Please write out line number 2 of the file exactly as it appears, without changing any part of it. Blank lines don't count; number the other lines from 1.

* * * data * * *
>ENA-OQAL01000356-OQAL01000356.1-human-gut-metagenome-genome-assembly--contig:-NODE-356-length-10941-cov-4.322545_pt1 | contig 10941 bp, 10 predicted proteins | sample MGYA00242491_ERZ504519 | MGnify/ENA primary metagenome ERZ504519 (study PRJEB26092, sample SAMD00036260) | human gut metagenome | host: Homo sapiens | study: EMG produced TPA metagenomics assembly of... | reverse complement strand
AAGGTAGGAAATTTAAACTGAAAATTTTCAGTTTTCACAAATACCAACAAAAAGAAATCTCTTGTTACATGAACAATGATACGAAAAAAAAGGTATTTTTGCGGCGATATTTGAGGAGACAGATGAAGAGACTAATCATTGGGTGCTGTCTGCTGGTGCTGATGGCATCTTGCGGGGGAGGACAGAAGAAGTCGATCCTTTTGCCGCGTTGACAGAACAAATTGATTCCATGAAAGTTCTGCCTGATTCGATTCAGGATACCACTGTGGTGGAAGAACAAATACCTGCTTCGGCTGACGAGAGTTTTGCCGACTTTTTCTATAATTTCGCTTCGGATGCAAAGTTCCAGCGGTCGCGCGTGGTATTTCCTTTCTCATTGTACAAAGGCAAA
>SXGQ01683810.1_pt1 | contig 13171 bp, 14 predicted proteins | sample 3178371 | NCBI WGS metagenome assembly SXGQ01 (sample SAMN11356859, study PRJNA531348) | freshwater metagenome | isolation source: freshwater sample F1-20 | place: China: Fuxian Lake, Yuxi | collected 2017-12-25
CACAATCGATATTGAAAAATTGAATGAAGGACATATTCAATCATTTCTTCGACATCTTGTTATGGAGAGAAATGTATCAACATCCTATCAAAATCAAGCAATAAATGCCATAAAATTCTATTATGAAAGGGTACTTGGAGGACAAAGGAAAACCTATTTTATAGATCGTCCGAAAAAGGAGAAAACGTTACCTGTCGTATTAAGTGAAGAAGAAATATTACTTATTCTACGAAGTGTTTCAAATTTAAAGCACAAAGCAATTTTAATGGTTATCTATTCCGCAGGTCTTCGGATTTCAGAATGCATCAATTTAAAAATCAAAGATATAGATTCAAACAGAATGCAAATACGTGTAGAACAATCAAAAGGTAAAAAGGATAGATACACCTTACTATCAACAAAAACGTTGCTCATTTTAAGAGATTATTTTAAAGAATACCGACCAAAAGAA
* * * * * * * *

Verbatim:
AAGGTAGGAAATTTAAACTGAAAATTTTCAGTTTTCACAAATACCAACAAAAAGAAATCTCTTGTTACATGAACAATGATACGAAAAAAAAGGTATTTTTGCGGCGATATTTGAGGAGACAGATGAAGAGACTAATCATTGGGTGCTGTCTGCTGGTGCTGATGGCATCTTGCGGGGGAGGACAGAAGAAGTCGATCCTTTTGCCGCGTTGACAGAACAAATTGATTCCATGAAAGTTCTGCCTGATTCGATTCAGGATACCACTGTGGTGGAAGAACAAATACCTGCTTCGGCTGACGAGAGTTTTGCCGACTTTTTCTATAATTTCGCTTCGGATGCAAAGTTCCAGCGGTCGCGCGTGGTATTTCCTTTCTCATTGTACAAAGGCAAA